Abstraction reform: a matter of food security

Abstraction reform: a matter of food security

Ahead of our first Water Abstraction Group workshop on 25th March, Dr Sam Hughes, Senior Water and Land Stewardship Officer, explains how growers are better working together to secure water for their crops – with major changes on the way.

The South East of England, particularly areas such as the Medway and north Kent, is a key sourcing area for fresh fruit and vegetables, grown by the horticulture sector.

Most growers rely at least in part on abstracting fixed volumes of water from the environment under a licensing system from the Environment Agency that began in the 1960s.  However, that system needs updating, especially in our region, where water scarcity has been exacerbated by the growing needs of a densely populated area and climate change. We are increasingly subject to the extremes of drought and rainfall.

Therefore the Government has brought in new legislation – namely the Environment Act to help balance the needs of the environment, which needs sufficient quantities of water retained in rivers to thrive, our human needs and those required by growers to ensure food security.

Part of the new legislation supports reform of the amount of water that growers can abstract. The changes could mean that, in the near future, growers might face cuts in the amount of water they are permitted to abstract, which could impact their business and domestic food security. The answer lies in collaboration to have a voice in regional water resource planning, which takes a holistic look at the needs of different sectors.

The rise of the WAGs – Water Abstraction Groups

Strawberries growing through irrigated watering
Growers are already highly inventive when it comes to watering crops. Picture by Tzeemeng Yap via Pexels

Many growers of fresh fruit and vegetables including strawberries, pears, apples and peppers, are already highly innovative when it comes to water, from precision irrigation to rainwater harvesting and storage. However, some growers rely to an extent on drawing water from mains supply to supplement crop irrigation during the peak growing season. This is an expensive option and not necessarily the best for crop irrigation.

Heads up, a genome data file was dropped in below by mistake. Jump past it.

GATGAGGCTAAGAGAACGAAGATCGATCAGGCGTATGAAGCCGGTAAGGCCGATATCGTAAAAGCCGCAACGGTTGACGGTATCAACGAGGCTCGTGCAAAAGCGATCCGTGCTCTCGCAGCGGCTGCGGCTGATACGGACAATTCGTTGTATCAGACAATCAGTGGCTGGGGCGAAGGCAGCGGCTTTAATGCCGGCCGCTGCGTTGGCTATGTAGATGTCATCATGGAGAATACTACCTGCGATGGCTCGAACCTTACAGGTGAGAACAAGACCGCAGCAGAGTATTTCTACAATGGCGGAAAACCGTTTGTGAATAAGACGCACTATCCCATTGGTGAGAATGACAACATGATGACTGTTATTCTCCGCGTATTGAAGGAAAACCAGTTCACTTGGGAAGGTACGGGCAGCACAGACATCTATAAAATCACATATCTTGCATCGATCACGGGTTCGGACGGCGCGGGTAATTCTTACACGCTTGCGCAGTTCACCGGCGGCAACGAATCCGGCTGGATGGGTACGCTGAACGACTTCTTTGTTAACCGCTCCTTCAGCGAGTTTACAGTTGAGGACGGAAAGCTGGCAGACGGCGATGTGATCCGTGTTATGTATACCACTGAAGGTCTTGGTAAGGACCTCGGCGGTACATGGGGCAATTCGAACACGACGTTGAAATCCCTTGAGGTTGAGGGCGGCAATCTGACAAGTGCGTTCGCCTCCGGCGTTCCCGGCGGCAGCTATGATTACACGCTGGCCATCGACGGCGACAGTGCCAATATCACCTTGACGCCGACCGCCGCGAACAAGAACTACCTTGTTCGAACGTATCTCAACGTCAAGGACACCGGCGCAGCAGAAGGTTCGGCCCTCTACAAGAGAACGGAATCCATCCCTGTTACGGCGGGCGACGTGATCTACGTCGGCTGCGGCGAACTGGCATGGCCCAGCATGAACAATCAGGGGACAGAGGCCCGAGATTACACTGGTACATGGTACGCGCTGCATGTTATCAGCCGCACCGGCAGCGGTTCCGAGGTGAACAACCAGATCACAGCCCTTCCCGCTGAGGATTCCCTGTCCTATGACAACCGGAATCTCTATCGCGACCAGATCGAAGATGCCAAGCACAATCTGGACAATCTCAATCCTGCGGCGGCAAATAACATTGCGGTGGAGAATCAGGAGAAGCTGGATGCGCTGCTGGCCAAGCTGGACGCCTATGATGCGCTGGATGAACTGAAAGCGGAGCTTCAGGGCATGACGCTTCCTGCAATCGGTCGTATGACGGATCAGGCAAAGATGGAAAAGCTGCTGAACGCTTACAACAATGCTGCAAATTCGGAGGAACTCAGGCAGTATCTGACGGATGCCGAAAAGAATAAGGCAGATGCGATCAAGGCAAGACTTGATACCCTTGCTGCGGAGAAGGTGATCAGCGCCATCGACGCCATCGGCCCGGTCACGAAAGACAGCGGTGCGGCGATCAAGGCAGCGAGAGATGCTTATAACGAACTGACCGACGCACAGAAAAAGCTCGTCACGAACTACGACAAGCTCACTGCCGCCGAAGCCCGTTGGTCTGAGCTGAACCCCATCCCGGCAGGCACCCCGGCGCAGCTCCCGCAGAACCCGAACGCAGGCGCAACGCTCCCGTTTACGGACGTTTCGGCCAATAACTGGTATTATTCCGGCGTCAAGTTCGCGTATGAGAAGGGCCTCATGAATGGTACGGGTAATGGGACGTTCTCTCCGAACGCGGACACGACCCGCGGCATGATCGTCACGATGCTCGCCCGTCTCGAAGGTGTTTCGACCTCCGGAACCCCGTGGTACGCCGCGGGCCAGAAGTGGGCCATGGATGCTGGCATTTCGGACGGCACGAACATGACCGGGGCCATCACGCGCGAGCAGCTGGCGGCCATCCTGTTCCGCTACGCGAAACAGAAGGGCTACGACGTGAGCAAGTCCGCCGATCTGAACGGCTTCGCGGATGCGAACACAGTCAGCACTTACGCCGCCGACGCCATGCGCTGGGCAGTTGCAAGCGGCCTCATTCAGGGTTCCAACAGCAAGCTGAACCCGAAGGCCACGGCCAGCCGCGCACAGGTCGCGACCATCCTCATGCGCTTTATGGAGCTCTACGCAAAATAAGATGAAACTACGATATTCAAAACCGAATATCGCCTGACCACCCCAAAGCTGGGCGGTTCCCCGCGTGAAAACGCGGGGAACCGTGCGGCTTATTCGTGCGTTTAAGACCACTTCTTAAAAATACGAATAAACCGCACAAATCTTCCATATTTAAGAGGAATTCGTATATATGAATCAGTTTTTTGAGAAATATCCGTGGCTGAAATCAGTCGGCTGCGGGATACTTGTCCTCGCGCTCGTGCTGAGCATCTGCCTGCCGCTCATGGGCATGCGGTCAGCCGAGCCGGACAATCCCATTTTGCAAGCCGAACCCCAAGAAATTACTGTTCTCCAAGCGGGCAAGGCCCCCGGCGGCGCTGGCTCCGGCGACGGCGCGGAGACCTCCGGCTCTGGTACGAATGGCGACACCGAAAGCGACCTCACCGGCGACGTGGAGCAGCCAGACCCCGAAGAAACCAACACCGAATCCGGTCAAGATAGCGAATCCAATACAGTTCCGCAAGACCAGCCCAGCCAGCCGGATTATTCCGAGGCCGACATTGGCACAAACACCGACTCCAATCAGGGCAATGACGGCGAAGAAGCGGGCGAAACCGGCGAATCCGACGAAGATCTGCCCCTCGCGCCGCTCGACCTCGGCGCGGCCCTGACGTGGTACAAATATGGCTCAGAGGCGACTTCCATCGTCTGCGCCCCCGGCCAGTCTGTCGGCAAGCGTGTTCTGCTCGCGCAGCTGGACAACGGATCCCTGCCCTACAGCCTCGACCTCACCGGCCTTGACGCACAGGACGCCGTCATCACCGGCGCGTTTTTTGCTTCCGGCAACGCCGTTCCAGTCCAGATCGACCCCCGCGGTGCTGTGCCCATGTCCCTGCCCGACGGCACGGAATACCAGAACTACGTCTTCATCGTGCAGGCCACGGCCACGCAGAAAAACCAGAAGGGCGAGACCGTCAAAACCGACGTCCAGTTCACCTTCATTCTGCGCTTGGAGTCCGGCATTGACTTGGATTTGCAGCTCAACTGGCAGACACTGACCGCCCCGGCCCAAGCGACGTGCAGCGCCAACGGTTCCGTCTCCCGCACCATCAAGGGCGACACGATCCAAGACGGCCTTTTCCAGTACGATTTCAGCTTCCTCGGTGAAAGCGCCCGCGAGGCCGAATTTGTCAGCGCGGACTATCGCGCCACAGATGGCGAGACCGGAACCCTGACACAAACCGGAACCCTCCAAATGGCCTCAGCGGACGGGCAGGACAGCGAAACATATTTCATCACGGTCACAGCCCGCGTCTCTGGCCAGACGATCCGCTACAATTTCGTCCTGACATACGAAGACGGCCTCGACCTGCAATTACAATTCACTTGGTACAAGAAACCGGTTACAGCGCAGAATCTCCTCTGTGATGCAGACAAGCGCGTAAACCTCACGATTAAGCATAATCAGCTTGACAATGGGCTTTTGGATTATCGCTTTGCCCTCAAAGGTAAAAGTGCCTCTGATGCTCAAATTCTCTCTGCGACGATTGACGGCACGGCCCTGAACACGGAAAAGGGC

As part of a multisector group of water users with diverse needs, the voice of fresh food growers in planning is vital. That voice is stronger when growers work together rather than alone. Water Abstractor Groups – also known as WAGs – provide that much needed collective voice that speaks up for abstractor rights in regional water planning and management processes.

WAGs also mean better dialogue with regulators such as the Environment Agency or Natural England, shared resources and pooled knowledge. By raising awareness about water scarcity, climate change and drought impacts, the members of a WAG can adapt more nimbly to changes in regulations and are generally better informed of opportunities to ensure they get their fair share of water resources.

WAGs are well established in key sourcing areas such as East Anglia, where water, the environment and food security are fundamental. For example, the Broadland Agricultural Water Abstractors Group, formed in 1997, now has 170 members acting as a forum for discussion on sustainable water management and addressing issues of policy.

But is there an appetite for WAGs in the South East? How do they work?  How are they set up and what can growers in the South East expect from them?

Raspberries in flower
Our fruit and vegetables require sustainable water management

Now, more than ever, is the time to work together on building sustainable water resilience for businesses that produce our food.

Through the Holistic Water for Horticulture Project (a Courtauld Water Roadmap Project), the South East Rivers Trust is collaborating with key partners to organise two workshops over 2024. These will talk with growers and farmers about the role of WAGs in a collective approach to sustainable water management for food production, in abstraction reform and in regional planning.

These workshops will be held in collaboration with the National Farmers Union (NFU), Water Resources South East, the Environment Agency, established Water Abstractor Groups (WAGs) and regional water companies.

If you are a grower, a farmer or an advisor interested in the workshop themes sign up for the first on 25th March or email holisticwaterforhorticulture@southeastriverstrust.org

Read more about the Holistic Water for Horticulture project on our dedicated website.